Listening to and learning from the experiences of Aboriginal and Torres Strait Islander students to facilitate success

Student Success, Mar 2016

Drawing on interviews with current and past Indigenous undergraduate students at the University of Queensland (UQ), this paper reports on findings from a project that explored the experiences of Indigenous Australian students and identified inhibitors and success factors for students. It also discusses one of the outcomes of the project and planned future developments that aim to provide better support for Indigenous Australian students at UQ. By knowing and acting upon the kinds of mechanisms that can assist Indigenous students, their experiences of tertiary study can be enhanced, leading to more students enrolling in and completing university study.

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Listening to and learning from the experiences of Aboriginal and Torres Strait Islander students to facilitate success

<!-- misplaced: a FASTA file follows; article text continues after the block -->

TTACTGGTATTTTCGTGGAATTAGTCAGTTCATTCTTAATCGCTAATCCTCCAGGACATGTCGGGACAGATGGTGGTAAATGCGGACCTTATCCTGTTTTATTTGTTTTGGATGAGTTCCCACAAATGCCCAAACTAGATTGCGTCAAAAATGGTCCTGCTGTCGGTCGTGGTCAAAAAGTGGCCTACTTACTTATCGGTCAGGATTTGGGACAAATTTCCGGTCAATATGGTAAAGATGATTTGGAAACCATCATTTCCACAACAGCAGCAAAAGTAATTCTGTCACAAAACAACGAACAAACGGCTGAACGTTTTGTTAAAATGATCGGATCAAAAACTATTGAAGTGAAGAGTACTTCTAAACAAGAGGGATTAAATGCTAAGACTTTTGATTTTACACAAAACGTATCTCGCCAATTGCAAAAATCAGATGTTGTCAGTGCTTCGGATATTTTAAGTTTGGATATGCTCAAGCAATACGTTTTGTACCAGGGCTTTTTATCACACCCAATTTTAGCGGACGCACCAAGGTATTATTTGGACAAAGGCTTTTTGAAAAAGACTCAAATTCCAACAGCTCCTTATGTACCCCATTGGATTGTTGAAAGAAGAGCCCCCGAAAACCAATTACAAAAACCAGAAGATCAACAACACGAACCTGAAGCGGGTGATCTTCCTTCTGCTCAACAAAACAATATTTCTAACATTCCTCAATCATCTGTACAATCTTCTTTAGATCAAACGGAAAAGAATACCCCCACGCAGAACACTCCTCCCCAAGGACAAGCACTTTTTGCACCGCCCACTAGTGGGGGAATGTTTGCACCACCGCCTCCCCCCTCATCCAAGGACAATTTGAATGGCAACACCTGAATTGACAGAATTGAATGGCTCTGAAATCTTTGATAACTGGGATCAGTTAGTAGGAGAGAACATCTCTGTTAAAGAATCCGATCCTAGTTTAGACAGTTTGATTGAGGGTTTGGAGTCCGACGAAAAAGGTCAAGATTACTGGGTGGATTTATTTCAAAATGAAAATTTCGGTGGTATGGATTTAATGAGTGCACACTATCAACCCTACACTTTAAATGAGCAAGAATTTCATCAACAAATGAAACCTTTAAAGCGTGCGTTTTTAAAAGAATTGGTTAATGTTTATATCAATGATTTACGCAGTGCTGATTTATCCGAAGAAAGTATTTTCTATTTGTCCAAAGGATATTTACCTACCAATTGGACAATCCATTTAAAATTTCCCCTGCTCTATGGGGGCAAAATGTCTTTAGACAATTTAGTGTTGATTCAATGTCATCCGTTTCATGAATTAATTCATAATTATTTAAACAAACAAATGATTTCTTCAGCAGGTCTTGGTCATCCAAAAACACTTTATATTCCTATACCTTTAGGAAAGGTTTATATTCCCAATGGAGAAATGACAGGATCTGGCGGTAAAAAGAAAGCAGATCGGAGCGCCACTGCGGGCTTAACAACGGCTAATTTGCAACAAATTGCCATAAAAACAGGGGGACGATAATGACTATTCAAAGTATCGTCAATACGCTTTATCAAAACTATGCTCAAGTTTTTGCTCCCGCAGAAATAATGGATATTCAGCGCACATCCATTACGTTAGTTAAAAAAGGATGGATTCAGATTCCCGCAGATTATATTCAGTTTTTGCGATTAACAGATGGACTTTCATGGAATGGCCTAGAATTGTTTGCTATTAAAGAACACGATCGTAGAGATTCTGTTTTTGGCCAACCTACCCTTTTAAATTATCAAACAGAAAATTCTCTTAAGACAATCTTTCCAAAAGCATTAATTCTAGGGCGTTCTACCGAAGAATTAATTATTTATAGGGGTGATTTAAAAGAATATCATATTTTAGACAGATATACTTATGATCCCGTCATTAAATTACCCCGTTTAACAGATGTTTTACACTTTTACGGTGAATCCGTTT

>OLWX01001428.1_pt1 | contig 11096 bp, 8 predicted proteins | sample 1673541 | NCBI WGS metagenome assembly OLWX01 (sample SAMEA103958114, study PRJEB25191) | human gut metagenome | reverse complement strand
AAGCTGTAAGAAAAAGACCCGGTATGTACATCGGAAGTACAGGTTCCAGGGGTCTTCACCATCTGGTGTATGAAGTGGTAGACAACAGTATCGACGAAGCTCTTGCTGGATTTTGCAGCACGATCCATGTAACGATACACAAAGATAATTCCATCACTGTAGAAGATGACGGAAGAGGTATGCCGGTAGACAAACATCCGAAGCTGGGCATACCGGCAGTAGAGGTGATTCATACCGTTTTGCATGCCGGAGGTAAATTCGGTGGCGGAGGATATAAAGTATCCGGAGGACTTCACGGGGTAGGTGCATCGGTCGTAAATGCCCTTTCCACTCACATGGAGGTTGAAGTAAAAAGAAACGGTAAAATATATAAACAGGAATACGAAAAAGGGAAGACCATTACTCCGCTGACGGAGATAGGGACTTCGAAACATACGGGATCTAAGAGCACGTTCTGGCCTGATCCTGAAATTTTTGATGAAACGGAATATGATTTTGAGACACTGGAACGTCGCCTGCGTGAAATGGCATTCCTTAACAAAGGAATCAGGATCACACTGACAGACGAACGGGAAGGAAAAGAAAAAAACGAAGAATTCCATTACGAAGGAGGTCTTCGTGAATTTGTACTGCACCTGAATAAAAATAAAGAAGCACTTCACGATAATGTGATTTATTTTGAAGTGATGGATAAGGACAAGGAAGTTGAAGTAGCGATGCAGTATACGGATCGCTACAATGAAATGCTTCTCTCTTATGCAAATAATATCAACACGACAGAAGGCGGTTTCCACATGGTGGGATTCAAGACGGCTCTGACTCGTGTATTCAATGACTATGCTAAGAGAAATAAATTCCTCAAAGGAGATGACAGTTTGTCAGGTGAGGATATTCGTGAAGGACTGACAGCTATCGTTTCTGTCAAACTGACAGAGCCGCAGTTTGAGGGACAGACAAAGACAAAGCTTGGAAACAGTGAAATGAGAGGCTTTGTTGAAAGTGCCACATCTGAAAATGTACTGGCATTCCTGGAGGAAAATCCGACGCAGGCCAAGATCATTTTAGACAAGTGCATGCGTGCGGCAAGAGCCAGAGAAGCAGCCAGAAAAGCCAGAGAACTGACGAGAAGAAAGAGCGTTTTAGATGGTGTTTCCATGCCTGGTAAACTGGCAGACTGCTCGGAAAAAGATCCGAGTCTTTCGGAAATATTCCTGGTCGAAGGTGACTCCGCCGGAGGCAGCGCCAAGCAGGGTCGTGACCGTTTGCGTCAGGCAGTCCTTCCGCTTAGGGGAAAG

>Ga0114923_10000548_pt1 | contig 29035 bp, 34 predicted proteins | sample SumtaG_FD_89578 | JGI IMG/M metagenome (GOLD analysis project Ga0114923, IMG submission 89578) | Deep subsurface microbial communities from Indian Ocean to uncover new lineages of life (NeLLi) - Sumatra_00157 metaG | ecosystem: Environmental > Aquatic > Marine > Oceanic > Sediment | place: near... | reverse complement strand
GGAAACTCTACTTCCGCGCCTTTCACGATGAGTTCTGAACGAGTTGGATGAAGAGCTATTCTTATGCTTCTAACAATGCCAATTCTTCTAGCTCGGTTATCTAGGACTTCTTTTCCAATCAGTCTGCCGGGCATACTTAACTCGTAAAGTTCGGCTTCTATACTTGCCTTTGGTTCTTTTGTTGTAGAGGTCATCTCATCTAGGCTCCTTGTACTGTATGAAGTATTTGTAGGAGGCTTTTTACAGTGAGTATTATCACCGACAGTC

Student Success 2205-0795 Listening to and learning from the experiences of Aboriginal and Torres Strait Islander students to facilitate success Katelyn Barney 0 2 0 University of Queensland , Brisbane , Australia 1 Student Success , 7(1) March, 2016 2 Coolwell, W. (1993). My kind of people: Achievement, identity and Aboriginality. St Lucia, QLD: University of Queensland Press Drawing on interviews with current and past Indigenous undergraduate students at the University of Queensland (UQ), this paper reports on findings from a project that explored the experiences of Indigenous Australian students and identified inhibitors and success factors for students. It also discusses one of the outcomes of the project and planned future developments that aim to provide better support for Indigenous Australian students at UQ. By knowing and acting upon the kinds of mechanisms that can assist Indigenous students, their experiences of tertiary study can be enhanced, leading to more students enrolling in and completing university study. - There is a critical need to improve tertiary enrolments of Aboriginal and Torres Strait Islander students1 in Australia if participation rates are to be equitable and key national socialjustice goals are to be achieved. Knowing and acting upon the kinds of mechanisms that assist in the recruitment, retention and graduation of Indigenous students will enhance Indigenous student experiences and lead to more students enrolling in and completing study. The Review of Higher Education Access and Outcomes for Aboriginal and Torres Strait Islander People (Behrendt, Larkin, Griew & Kelly, 2012) identified Indigenous students as “significantly underrepresented in the higher education system, contributing to the high levels of social and economic disadvantage they often experience” (p. ix; also see Bradley, Noonan, Nugent, & Scales, 2008). While the number of Indigenous students participating in higher education has markedly increased since the 1960s, Indigenous students are still under represented (Crawford & Biddle, 2015). There is a growing literature on Indigenous participation in higher education (e.g., Andersen, Bunda, & Walter, 2008; DiGregrio, Farrington, & Page, 2000; Morgan, 2001; Oliver, Rochecouste, & Grote, 2013) and this paper draws on and extends this research by focusing on the experiences of Indigenous undergraduate students at the University of Queensland (UQ), a large metropolitan university in Brisbane, Australia. Funded by the (then) Higher Education Equity Support Program (HEESP) from 2010-2012, the study—Transitions: Facilitating Support for Aboriginal and Torres Strait Islander Students at 1 While acknowledging the diversity amongst and between Aboriginal and Torres Strait Islander people, in this article I use the term “Indigenous” to refer to both Aboriginal and Torres Strait Islander people. the University of Queensland—was undertaken in the Aboriginal and Torres Strait Islander Studies Unit at UQ and explored the experiences of Indigenous students and the ways in which UQ could better support Indigenous students throughout their studies. The Unit provides wide-ranging assistance for Indigenous students but little was known about the experiences of Indigenous students and the effectiveness of the support for them by the Unit. This provided the foci and rationale for the study. Some insights from the literature With a greater number of university aged people in the Indigenous population compared to the non-Indigenous population, Indigenous participation in higher education should be much higher than it currently is (Devlin, 2009). A number of barriers to Indigenous student success at undergraduate level are highlighted in the literature. This includes ill health, family and community responsibilities (Andersen, 2011; Pechenkina and Anderson, 2011; Wiks and Wilson, 2015), financial issues (James, Krause and Jennings, 2010), cultural isolation and prejudice, language, literacy (Oliver et al., 2013; Oliver, Grote, Rochecouste and Dann, 2015), more responsibilities and dependents than nonIndigenous students, and a lack of family and other networks supportive of engagement with tertiary study (Bin-Sallik, 2000; Coolwell, 1993). Importantly though, a number of scholars are exploring ways to support and increase Indigenous student participation at undergraduate level. Morgan (2001) demonstrates the importance of Indigenous support services to assist Indigenous students in undertaking and completing degrees. Similarly, Andersen et al. (2008) point to the essential role Indigenous units/centres play in supporting Indigenous students. Linked closely with the role of Indigenous units is the importance of culturally safe learning spaces and orientation processes for Indigenous students. Providing positive learning environments as well as carefully managing each student’s orientation process when beginning university study is suggested by Di Gregrio et al. (2000) as being essential. The recruitment of and nurturing of Indigenous staff is also highlighted as vital to improve Indigenous student higher education access and success (Andersen et al., 2008; also see Page and Asmar, 2008). Importantly, the project is linked to Recommendations 10 and 11 of the Behrendt Report (Behrendt et al., 2012) by focusing on Aboriginal and Torres Strait Islander student success (Recommendation 10, p. xix) and investigating how Indigenous Education Units can continue to provide a culturally safe environment for Indigenous students to improve retention and completion rates (Recommendation 11, p. xx). The project is also aligned closely with UQ’s Aboriginal and Torres Strait Islander Strategic Plan 2013-2017, which focuses on increasing “the participation of Indigenous students” [and improving] “educational outcomes for Indigenous students” (The University of Queensland, 2013, p. 7). It is also aligned with a report (White, Frawley, & Thi Kim Anh, 2013) which was commissioned by the Australian Government Office for Learning and Teaching. The report—Good Practice Report: Innovative Indigenous Teaching and Learning— calls for “support for Indigenous students: further work is essential throughout different stages of higher education: promotion, recruitment, retention and completion” (p. 42). My role in the project was to devise and write the original grant application and then lead the project and manage two research officers, Lauren Scheiwe and Bronwyn Tudehope2, who undertook the majority of data collection processes. I also undertook analysis of all data collected and wrote and prepared the final report with the research officers. My experience in this area is drawn from my background in music and Indigenous studies. I am a nonIndigenous woman who works on Jagera and Turrball country in Brisbane, Queensland. I have undertaken a number of research partnerships with Indigenous researchers and colleagues on music projects (see Barney, 2014) and teaching and learning projects as part of my role in the Aboriginal and Torres Strait Islander Studies Unit since 2008. The research participants were undergraduate Indigenous students and graduates from UQ. The research officers undertook 50 one-on-one semistructured interviews with 23 current students, 14 non-completed students and 13 graduates to explore their experiences, the kinds of mechanisms that assisted them to succeed and what could be done to further support Indigenous students. Thirty-nine of the interviews took place in Brisbane while 11 interviews were undertaken on the phone when face-to-face communications was not possible. Informed consent was obtained from participants and interviews were audiorecorded with the permission of participants. After the three research officers transcribing the interviews, we used content analysis (e.g., Krippendorff, 2004) to analyse the data with them using NVivo software as we looked for common themes in the data. The themes that emerged through an analysis of the interviews are presented in this paper. 2 A third research officer Sandra Rennie joined the project for the last eight months of the project to assist with interview transcription, data analysis processes and website development. Inhibiting factors in the transition into and through University • First year in higher education • Cultural and social isolation University study can be an overwhelming experience for all students and during interviews with Indigenous students there were issues that could apply to all students, particularly students from culturally and linguistically diverse background. These issues included financial stress, lack of support and balancing study-life pressures. First year in higher education There is significant literature on the issues faced by students in the transition into higher education (e.g., Kift, 2009; Krause, 2006; Yorke & Longden, 2008) and in the Australian context, Krause, Hartley, James and McInnis (2005) found that first year students’ reasons for leaving were a “complex inter-relationship between course dissatisfaction, course preference, limited engagement, and student perceptions of academic staff and of the quality of teaching” (p. 64). Therefore, to facilitate student engagement, universities need to embrace “a whole-ofstudent approach that proactively takes account of the reality of diverse contextual life factors of the cohort” (Kift, 2009, p. 9; Nelson, Duncan, & Clarke, 2009). Factors mentioned in this regard include students’ educational, linguistic and socio-cultural backgrounds and experiences, their personal career goals, and their paid work and other commitments (Krause, 2006). Oliver et al. (2013) note that Aboriginal students transitioning into higher education “are challenged by issues associated with language, literacy, culture and identity (among other issues) as they juggle the academic demands of their courses, family responsibilities and/or work” (p. 5). Some Indigenous students interviewed noted that their first year was a daunting experience: My first course was Introduction to Anthropology. I was so scared that I thought I was going to get lost … it was so different (current student). The first semester’s hardest because you’re still working out what you want to do. I know there were times where I was changing my mind. I was doubting, oh can I do this? Or do I have the capacity to do this? (current student). [Starting uni] was probably a big mistake for me in a sense. I wasn’t so mature in grade 12 compared to a lot of the other students … Especially because no-one else in my big extended family had gone to uni. My parents just finished grade 10 (current student). I went from year 12 straight into university and it was pretty difficult because I failed two courses in the first semester because I just didn’t think that they’d be so full on … I think that maybe I should have gone to more of those like workshops, and stuff, that were available (current student). While first year engagement in higher education is an important key to the success and retention of all students, UQ data indicated that a number of Indigenous students are leaving university between second and third year. Approximately one third of students and graduates interviewed said they faced challenges in their second year of study and/or in the second to third year transition. They did so for a variety of reasons, including health issues, burning out, lack of motivation, struggling with the coursework, and self-doubt: At the end of your second year you always seem to go through a little bit of a nightmare … Everything gets on top of you … just feels like everything’s mounting (current student). Second year at end of first semester, I felt like dropping out because I’d hit rock bottom (current student). It was the end of the second year, I just completely lost interest … because I wasn’t getting the really great grades that I was getting in high school. I lost confidence in myself pretty much. Plus, there was my whole identity thing. I just stopped coming to uni (current student). The expectations step up a lot from first to second and third year. So if you don't have a great foundation in your first year it’s only going to become more and more difficult (non-completed student). A small number of students also mentioned facing issues during their later years of studies including burning out and a lack of motivation: Third’s the biggest step up from second year. You get introduced to topics. Third year you have to go about three steps past that and really be on top of everything (graduate). I think I just lost motivation towards the end of my third year and that was kind of the reason for taking a couple of years off … [I needed] to take a break, regroup and come back. Maybe students feeling this and then not coming back. Feeling like losing focus or whole purpose (graduate). I am experiencing burn out more towards my final year (current student). Cultural and social isolation Many Indigenous undergraduate students interviewed, especially those who relocated to Brisbane to study, spoke of feelings of isolation at university. As Kift and Field (2009) highlight “if students’ broader social and personal transition issues are not addressed – for example, if they remain isolated, feel unsupported, or have no sense of belonging or institutional fit – then they will be less able to engage optimally with their learning” (p. 6). Students who did not make connections with the broader UQ community were more at risk of alienation and of not completing their studies: If you don’t feel like you’re accepted and that you’re not making friends, it affects you emotionally and then therefore, affects your studies … makes you second guess why you’re here (current student). I didn’t really make many friends at UQ so I think if I had have had more peer support I might have stuck around for a bit longer (noncompleted student). I found the university an institution really quite alienating, quite difficult to engage with (non-completed student). I guess moving away from home and not having any friends and family here is a big thing … Also, because the level of education that we were offered on Thursday Island - we weren’t offered a lot of subjects, and so when I came down here, I felt a bit intimidated (current student). Some participants emphasised a lack of cultural understanding from lecturers and fellow students. As one student noted, when a racist comment was made about Indigenous people by a student in class, the lecturer did not challenge the student: No, the lecturer didn’t say anything. It was just ignored … just dead silence (graduate). Other students discussed the ways they were singled out in class as “Indigenous experts” and the lack of sensitivity to discussing Indigenous histories: [The lecturer said] this week we’re focusing on Indigenous women, I kind of almost cringe at the time, because everyone looks at me and thinks I know everything about it (graduate). I think they’ve got to be a bit more sensitive … They [the lecturer] would go into genocide as if they were just having a roast dinner on a Sunday discussing what they were doing that afternoon … I left the class after that (non-completed student). A lack of acknowledgement of different learning styles was also discussed by some students. For example, a graduate stated: There was no understanding. There was no respect. I didn’t feel I had anyone I could turn to within the university confines (graduate). A number of students highlighted the cultural obligations they had outside the university as impacting on their studies. As Sharrock and Lockyer (2008) note, “a major barrier to retention of students is placing them in a position where they have to choose between their study and their identity. This could include choosing between community, family, selfdetermination and study” (p. 30). As participants noted: There’s a lot more pressure to be culturally engaged than there is in other communities … not in a bad way but in a time consuming way … Commitments for Indigenous students might mean that less time or less importance or whatever is spent on studying (graduate). [There’s] pressure to study and then sometimes it can pull you away from community and some of the work that you do there. So you have those pressures of how do I leave the community to go to university? (non-completed student). This is linked with the experiences of Indigenous staff within universities where their “strong commitment to culture and community comes directly up against endemic institutional responses to their work – and to their very ways of being” (Page & Asmar, 2008, p. 115) and the question of whether universities can accommodate Indigenous students’ community obligations. Financial difficulties responsibilities A number of non-completed students noted that they had left university because of financial reasons: A lot of juggling of finances. A lot of people get into debt. I couldn’t find scholarships (non-completed student). It was quite a difficult time and that’s when I thought okay, I'm going to have to just stop uni because I can't do one subject and work four days a week because I'll be 60 by the time I graduate (non-completed student). I was working at the same time. It’s hard to find that happy medium that allows you to study to the standard that’s required of a sandstone university as well as earning an income on top of your ABSTUDY [which assists with costs for Indigenous Australians who are studying or undertaking an Australian Apprenticeship] and with the supplements from the scholarships as well (non-completed student). Others stated that family commitments outside of the university and health issues for themselves and extended family members made study difficult: Indigenous students are closely connected to communities as well as nuclear and extended families … [it’s] highly likely that Indigenous students will be impacted by a higher number of deaths and or illnesses other than non-Indigenous students (graduate). I started off my second semester and then decided that I was going to defer just because, it was a little bit hard because I wasn’t really enjoying my course, and then my mum got ill so I moved back home, and then working and having money came into it as well (non-completed student). Success factors Devlin (2009) argues that research should focus on Indigenous student success, rather than the existing focus on failure (also see Trudgett, 2013; Oliver et al., 2015). Finding out “what works” in successful Indigenous student retention and completion is necessary to address Indigenous student equity in higher education. Determination, motivation Several participants stated that their desire to succeed at university was a result of their aspiration to take the skills they have learned back to enrich their communities: That was my motivation when I was going back to study, was to finish off the study and to come back out here [to my community] and to try and expose the young people to some of the positive experiences that I had as a student, as a young Indigenous student, and just to know that there are other things out there (graduate). It’s not just a matter of getting me a piece of paper. I’d like to work in the capacity of being a peace builder within Indigenous communities … If you had more peace builders on Palm Island, for instance, I think that that community would be a much better place – Especially Indigenous peace builders (current student). I was still with family, having my sisters [with me]… Having a social outlet, rather than just having to study all the time … I had that outlet to go and just have a break from stuff whenever I needed it so that was good because I think if you got too bogged down in studying all the time you could become really unhappy about it or stressed or any of those sorts of things (graduate). A number of participants cited determination was the overriding contributor to successful completion of their courses. Factors contributing to determination to succeed included family pride, positive role modelling for siblings and children, drive to prove to everyone that they could do it, to prove racist teachers wrong and for financial security: I have a lot of self-determination. At school I was told I couldn’t do it … I was told I couldn’t do it because I was Aboriginal and Torres Strait Islander. So it was shocking in a way (current student). I think it was a matter of determination. It was something I wanted to do. I think any student needs to want to do something in order to see it to completion. You can't just force someone to do it (graduate). It was something that I wanted to really do [to] show my brothers and sisters that it’s possible you know. But for my kids as well, which is important for me, that they see this is a normal way for Aboriginal kids. They can go to good schools and can go to uni and have that normal path (current student). University and peer support Student also noted the importance of events that involve and celebrate Indigenous students and staff on campus and pre-orientation events for Indigenous students: When we do cultural activities related to Indigenous Australians, whether they be through the Sorry Day dinner, or we sometimes have activities in O-Week, letting them touch base with the Indigenous community every now and then, I think that they’re invaluable (current student). They had this event here with the [Aboriginal and Torres Strait Islander Studies] Unit where we went on a camp, kind of thing. I thought that was amazing. I remember, this was the first time interacting with university students … everyone just came out of their shells really because we met all these people before OWeek (current student). Other students also noted the important role of the Aboriginal and Torres Strait Islander Studies Unit as a space they could go for support: We could waltz in. We could sit down, have a cuppa, have a good chat. Then even if we didn’t even have to do assignments, we could still come around and have a talk, which was fantastic (current student). When I came here [to the Unit] and met all the other Indigenous students here, they become like a little family of the Unit that you always come to … So I found it a lot more comforting (current student). It was a very good social network basically. I had a lot of friends here [in the Unit]. The staff were an extension of that as well (graduate). Having that space and knowing that you know there’s going to be someone who’s able to help you (graduate). I think having the Unit is just so good. It’s amazing … So it definitely motivates you to come in and do your work, stay here for the whole day whereas if you’re at home you’re just procrastinating (current student). However, some Indigenous undergraduate students noted that they did not initially know the Unit existed or felt it was only for students who need assistance: I guess because sometimes I feel like I don’t need a lot of assistance … I’ve always felt a little bit nervous about utilising resources that could better go or potentially go to students who need them more (current student). I didn’t use it [the Unit] at first, like I said, because I felt like I didn’t need it … hang on, just let me just think hard on this, because I was reluctant to come up. I didn't want to come up. I felt like it was going to be like, oh, we feel really sorry for you Indigenous people … But when I did come up …Yeah, it was a realisation for me that it is here for everyone and it isn’t ‘pity Aboriginals (sic)’, it’s like we want to help you get through and the opportunities are here so why not (current student)? Outcomes and beyond Indigenous undergraduate students study across diverse disciplines at UQ and have varied experiences during their studies. Some of the success factors discussed by students and graduates could apply to all university students – the importance of motivation, determination and family support. However, many Indigenous students interviewed did note that their motivation stemmed from their hopes and aspirations to “give back” to their communities and noted that cultural obligations outside the university can impact on their capacity to undertake their studies. A number of participants highlighted the lack of cultural understanding by some non-Indigenous teaching staff members regarding Aboriginal and Torres Strait Islander history, cultures and contemporary experiences and the need for pedagogical approaches that facilitate learning for Indigenous (and non-Indigenous) students. Students also noted having to cope with cultural tensions when non-Indigenous teaching staff and/or students expect them to be experts on Indigenous cultures or when content is (mis)represented through Western academic perspectives. Not all of the Indigenous students and graduates that were interviewed accessed the Aboriginal and Torres Strait Islander Studies Unit, but many who did note the important role in creating a space for networking amongst Indigenous students and providing support – both for learning support and more personal support. As a graduate noted it felt like a “family” at the Unit: It was like a little family within the massive community, because sometimes - I know a lot of people say this - they feel like they don’t matter out there, because there are just so many people, and you’re just one little kind of ant going along [at university]. But I think when you come up here [to the Unit], it’s like, nice to see other Indigenous students and talk. It’s like, yes, a nice little family. The transition into higher education is particularly important for all students as “first year is when [students] drift in an anxious journey from the known and familiar to unknown and indecipherable” (Kift, 2014, para. 11). However, UQ data (UQ Reportal, 2012) indicates that a number of Indigenous students leave the University between their second and third year and some students discussed the difficulties they faced in this transition. As one student noted they “hit rock bottom” in their second year of study and certainly support mechanisms need to be put into place to provide assistance to students throughout their studies. The importance of university events across campus, and particularly events organised by the Aboriginal and Torres Strait Islander Studies Unit, for networking and peer support was emphasised by students as important for learning, success and retention. The project outcomes include a website (http:/www.uq.edu.au/ugmeetingplace/) which offers direction and resources for current and prospective Indigenous students, links to study options, Indigenous student networking, and scholarships. The open-access website features the experiences of past and present undergraduate students as video clips. The website also provides targeted up-to-date information for Indigenous students considering tertiary education and career options for Indigenous people after undergraduate study. Google Analytics will be used to monitor the usage of the site. Two seminars by Indigenous scholars (Martin Nakata and Sandy O’Sullivan) were also presented as part of the project for Indigenous students, students studying Aboriginal and Torres Strait Islander Studies and staff in order to give them the opportunity to network with Indigenous students and Indigenous academics. Since the project was completed, two new Indigenous Student Relations Officers have been employed to support Indigenous students and in 2014 and 2015 a new pre-Orientation program was run for Indigenous students that included talks by Indigenous staff on cultural identity, learning support and provided networking opportunities. The data will also inform current programs being developed by the Aboriginal and Torres Strait Islander Studies Unit’s Student Relations team for Indigenous students including more social and cultural events for students which involve Indigenous communities and the university. Overall, it is hoped that the project can further inform events and support programs for Indigenous students at UQ that will empower them to achieve their education goals, have their voices heard and help build a better future for Indigenous Australians. I wish to thank all of the Aboriginal and Torres Strait Islander students and graduates who participated in this research project. Many thanks to Cindy Shannon, Jon Willis and Ian Lilley for the opportunity to manage the project and to Lauren Scheiwe, Bronwyn Tudehope and Sandra Rennie for their research assistance. The Higher Education Equity Support Program generously funded the project. The Aboriginal and Torres Strait Islander Studies Unit at the University of Queensland provided a supportive and encouraging research environment. http://apo.org.au/files/Resource/higher_education_re view_one_document_02.pdf 10.1375/S1326011100000533 DiGregrio, K., Farrington, S., & Page, S. (2000). Listening to our students: Understanding the factors that affect Aboriginal and Torres Strait Islander students’ academic success. Higher Education Research and Development, 19(3), 297-309. doi: Kift, S. (2009). 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Katelyn Barney. Listening to and learning from the experiences of Aboriginal and Torres Strait Islander students to facilitate success, Student Success, 2016, 1-11, DOI: 10.5204/ssj.v7i1.317